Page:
SHINE Takes Next Step Toward Production of Life-Saving Medical Isotopes
April 10th, 2019 – Janesville, WI – SHINE Medical Technologies, Inc. (SHINE), a Wisconsin-based company dedicated to being the world leader in the safe, clean, affordable production of medical isotopes, announced today that the City of Janesville (the City) has officially transferred a 91-acre parcel on the south side of Janesville to the company. The transfer is part of a tax increment financing (TIF) deal between SHINE and the City. The land will soon be home to SHINE’s U.S. medical isotope production facility.
The land transfer comes after SHINE met several conditions set by the City, including approval of the necessary construction permits from the City, State, and the U.S. Nuclear Regulatory Commission (NRC), as well a financial audit providing proof of financial viability through construction of the facility.
“This transfer represents the next step toward production of life-saving medical isotopes, and I am grateful to the entire Janesville community for their early support and belief in SHINE,” said Greg Piefer, founder and CEO of SHINE. “We are thrilled to take ownership of the SHINE site and begin construction.”
SHINE plans to break ground in early May.
“The City of Janesville is excited about the recent land transfer to SHINE Medical Technologies. We have all been anticipating this part of the process and look forward to the continuing growth of SHINE. Their upcoming groundbreaking ceremony will represent years of continued work and partnership between the company, the City of Janesville, and the community. Congratulations to SHINE!” said Mark Freitag, Janesville City Manager.
Gale Price, Janesville Economic Development Director, added “This is an exciting partnership between SHINE and the City of Janesville, and we are delighted that Greg and the SHINE team continue to advance this project to fruition. With construction of this state-of-the-art isotope production facility, SHINE will allow Janesville to be the hub of production for many lifesaving medical treatments in the near future.”
The deed signing took place March 29th at City Hall, with members of City Council and the SHINE construction project team present (see photo).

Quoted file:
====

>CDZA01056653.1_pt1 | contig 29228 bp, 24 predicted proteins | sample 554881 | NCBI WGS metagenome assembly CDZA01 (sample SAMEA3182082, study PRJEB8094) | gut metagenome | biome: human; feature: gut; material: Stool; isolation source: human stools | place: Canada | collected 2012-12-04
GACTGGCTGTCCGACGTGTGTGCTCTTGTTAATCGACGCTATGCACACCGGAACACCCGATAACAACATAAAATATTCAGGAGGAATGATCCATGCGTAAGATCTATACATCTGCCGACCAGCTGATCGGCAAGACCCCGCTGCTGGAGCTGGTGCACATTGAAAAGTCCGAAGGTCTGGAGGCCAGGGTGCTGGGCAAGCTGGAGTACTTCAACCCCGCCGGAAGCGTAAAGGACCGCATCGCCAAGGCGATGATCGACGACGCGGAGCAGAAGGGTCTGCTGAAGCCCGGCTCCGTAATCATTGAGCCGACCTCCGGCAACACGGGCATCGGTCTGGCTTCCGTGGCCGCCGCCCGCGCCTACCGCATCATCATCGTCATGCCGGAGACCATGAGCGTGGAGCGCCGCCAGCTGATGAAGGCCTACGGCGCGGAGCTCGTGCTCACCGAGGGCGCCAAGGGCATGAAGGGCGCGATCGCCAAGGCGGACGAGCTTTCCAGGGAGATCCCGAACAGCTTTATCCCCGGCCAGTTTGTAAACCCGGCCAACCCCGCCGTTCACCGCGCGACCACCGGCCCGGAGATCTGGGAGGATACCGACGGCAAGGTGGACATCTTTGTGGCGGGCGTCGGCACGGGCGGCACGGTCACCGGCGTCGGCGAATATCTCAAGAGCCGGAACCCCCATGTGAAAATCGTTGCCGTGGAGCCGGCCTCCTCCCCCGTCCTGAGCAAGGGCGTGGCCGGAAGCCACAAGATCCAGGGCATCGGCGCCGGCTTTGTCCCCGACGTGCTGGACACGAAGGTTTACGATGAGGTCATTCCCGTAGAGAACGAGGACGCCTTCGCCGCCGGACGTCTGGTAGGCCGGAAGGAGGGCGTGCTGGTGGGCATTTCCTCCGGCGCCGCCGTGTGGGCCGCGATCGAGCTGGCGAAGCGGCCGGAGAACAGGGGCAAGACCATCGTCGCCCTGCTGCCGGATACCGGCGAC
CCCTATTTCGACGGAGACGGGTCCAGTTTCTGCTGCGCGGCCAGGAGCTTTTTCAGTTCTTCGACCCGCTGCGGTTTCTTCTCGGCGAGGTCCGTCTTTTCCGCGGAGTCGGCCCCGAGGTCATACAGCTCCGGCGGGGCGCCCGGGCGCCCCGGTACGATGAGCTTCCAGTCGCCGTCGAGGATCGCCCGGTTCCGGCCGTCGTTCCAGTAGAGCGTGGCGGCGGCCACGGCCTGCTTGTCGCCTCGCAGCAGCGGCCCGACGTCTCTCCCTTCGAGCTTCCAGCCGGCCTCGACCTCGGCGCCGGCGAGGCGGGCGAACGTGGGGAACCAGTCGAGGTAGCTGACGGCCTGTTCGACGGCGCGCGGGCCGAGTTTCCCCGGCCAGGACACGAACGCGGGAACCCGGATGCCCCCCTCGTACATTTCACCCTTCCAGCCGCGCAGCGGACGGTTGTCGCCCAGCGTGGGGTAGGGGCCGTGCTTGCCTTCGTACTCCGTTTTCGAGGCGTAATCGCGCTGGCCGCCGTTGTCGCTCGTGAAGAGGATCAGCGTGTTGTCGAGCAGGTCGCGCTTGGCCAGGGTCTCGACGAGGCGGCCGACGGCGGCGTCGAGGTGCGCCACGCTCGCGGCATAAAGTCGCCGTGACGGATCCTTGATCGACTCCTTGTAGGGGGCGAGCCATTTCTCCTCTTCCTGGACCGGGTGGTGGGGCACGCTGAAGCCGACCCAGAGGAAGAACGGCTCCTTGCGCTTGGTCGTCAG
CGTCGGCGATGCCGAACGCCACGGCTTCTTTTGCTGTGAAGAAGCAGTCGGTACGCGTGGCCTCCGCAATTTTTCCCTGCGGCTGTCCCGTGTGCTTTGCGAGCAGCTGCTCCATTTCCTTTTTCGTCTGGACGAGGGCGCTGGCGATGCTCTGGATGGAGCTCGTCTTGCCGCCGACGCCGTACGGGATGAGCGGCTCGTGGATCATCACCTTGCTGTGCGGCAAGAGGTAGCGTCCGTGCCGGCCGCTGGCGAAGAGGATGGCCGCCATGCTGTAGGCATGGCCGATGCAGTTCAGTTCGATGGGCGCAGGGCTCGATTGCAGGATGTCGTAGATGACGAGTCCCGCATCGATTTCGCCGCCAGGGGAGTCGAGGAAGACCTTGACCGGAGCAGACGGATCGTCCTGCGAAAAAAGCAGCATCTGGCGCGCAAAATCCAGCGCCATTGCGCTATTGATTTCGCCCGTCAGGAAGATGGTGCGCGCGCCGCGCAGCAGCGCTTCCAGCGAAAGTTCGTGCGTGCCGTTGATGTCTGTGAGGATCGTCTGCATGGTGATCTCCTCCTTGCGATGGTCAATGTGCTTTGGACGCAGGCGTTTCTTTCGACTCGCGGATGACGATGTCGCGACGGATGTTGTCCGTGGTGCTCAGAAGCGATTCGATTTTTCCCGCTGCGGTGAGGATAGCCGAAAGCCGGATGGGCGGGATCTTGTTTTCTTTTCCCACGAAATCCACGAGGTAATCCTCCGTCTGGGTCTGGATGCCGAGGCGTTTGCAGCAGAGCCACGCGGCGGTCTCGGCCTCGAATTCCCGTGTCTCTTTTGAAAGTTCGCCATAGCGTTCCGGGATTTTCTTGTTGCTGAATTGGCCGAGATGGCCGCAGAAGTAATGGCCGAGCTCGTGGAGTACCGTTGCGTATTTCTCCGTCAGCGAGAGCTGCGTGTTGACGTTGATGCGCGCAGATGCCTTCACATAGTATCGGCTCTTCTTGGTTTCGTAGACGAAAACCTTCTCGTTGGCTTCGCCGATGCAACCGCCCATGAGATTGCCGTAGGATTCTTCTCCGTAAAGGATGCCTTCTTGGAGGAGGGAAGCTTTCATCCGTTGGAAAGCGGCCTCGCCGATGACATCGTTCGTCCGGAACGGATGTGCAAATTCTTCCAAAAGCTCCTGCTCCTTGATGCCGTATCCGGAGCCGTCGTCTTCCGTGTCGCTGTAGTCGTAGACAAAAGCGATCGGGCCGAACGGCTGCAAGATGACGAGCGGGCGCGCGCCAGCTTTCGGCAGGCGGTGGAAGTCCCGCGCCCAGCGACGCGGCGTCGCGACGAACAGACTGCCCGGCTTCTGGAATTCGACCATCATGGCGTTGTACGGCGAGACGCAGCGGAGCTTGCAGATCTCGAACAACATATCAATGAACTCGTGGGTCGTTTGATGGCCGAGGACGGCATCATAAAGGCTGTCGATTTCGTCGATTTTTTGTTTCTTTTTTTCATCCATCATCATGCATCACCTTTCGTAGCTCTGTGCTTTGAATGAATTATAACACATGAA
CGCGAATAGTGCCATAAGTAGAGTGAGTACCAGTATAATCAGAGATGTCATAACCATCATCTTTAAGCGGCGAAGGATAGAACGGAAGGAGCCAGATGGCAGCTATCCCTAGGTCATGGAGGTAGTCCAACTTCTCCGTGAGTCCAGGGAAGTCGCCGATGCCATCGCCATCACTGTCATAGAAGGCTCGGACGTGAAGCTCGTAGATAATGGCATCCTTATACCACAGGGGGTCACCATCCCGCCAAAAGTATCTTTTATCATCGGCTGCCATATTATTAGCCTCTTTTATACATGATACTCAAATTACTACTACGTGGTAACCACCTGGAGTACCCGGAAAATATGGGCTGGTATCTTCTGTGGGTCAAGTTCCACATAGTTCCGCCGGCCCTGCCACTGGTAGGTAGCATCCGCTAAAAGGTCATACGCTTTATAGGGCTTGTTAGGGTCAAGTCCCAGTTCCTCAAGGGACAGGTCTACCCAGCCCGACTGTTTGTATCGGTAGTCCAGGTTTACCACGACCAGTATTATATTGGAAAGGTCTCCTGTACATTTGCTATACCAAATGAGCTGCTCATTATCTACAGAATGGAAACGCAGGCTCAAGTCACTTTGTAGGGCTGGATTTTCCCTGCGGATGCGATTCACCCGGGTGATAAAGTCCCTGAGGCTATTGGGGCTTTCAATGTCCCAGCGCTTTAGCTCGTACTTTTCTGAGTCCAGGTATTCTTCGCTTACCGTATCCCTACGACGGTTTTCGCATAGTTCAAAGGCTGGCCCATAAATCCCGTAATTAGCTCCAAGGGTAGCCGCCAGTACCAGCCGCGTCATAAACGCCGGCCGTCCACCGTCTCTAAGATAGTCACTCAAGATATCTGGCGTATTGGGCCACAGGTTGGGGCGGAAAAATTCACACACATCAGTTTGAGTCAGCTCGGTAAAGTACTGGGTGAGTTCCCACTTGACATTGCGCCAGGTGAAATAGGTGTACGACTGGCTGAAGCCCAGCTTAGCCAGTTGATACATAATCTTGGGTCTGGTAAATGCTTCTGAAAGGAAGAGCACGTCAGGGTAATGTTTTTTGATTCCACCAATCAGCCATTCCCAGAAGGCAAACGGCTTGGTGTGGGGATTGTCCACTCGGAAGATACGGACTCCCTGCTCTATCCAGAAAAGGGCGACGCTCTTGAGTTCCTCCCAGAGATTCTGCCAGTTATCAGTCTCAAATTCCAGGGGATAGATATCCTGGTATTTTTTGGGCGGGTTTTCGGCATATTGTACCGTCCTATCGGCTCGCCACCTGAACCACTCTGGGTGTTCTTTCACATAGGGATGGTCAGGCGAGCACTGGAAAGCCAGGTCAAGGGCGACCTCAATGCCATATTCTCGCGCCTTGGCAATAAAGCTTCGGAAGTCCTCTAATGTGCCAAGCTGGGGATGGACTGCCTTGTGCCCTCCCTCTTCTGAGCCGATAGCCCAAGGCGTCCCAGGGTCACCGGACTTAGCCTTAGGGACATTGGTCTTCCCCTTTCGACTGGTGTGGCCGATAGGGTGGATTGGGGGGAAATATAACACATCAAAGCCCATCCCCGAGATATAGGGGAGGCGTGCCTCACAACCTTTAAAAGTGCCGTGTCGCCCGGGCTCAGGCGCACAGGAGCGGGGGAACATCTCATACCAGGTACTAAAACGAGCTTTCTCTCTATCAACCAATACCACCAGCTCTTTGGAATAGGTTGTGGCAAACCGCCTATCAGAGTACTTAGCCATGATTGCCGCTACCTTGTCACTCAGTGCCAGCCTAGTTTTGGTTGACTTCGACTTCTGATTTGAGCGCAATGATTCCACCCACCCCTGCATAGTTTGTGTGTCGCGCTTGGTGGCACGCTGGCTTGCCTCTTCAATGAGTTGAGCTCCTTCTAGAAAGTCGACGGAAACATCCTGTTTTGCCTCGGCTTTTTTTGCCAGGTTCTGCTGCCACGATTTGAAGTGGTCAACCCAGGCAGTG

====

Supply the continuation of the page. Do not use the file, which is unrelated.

About SHINE Medical Technologies, Inc.
Founded in 2010, SHINE is a development-stage company working toward becoming a manufacturer of radioisotopes for nuclear medicine. The SHINE system uses a patented, proprietary manufacturing process that offers major advantages over existing and proposed production technologies, as it does not require a nuclear reactor, uses less electricity, generates less waste and is compatible with the nation’s existing supply chain for molybdenum-99. In 2014, SHINE announced the execution of molybdenum-99 supply agreements with GE Healthcare and Lantheus Medical Imaging. In 2015, with the help of Argonne National Laboratory, GE Healthcare demonstrated SHINE molybdenum-99 can act as a drop-in replacement for reactor-based moly-99. In 2016, SHINE received regulatory approval to construct its facility from the Nuclear Regulatory Commission and signed a moly-99 supply agreement with HTA Co., Ltd., the largest Chinese distributor of radiopharmaceuticals. In 2017, SHINE built the first building on its Janesville campus: SHINE Building One. Learn more at https://shinemed.com
About Medical Isotopes
Medical isotopes are radioisotopes that are used in the diagnosis and treatment of disease. Molybdenum-99 (Mo-99) is a radioisotope that decays into the diagnostic imaging agent technetium 99m (Tc-99m). The workhorse of nuclear medicine, Tc-99m is used in more than 40 million medical imaging procedures each year, primarily in stress tests to diagnose heart disease and bone scans to stage cancer. SHINE was founded to deploy a safe, cost-effective and environmentally friendly technology to produce a variety of medical isotopes, including Mo‑99. Roughly 1% of all Mo-99 in the world decays every hour, meaning it must be continuously produced. Current production is limited to only a handful of government-owned nuclear research reactors, the majority of which are overseas.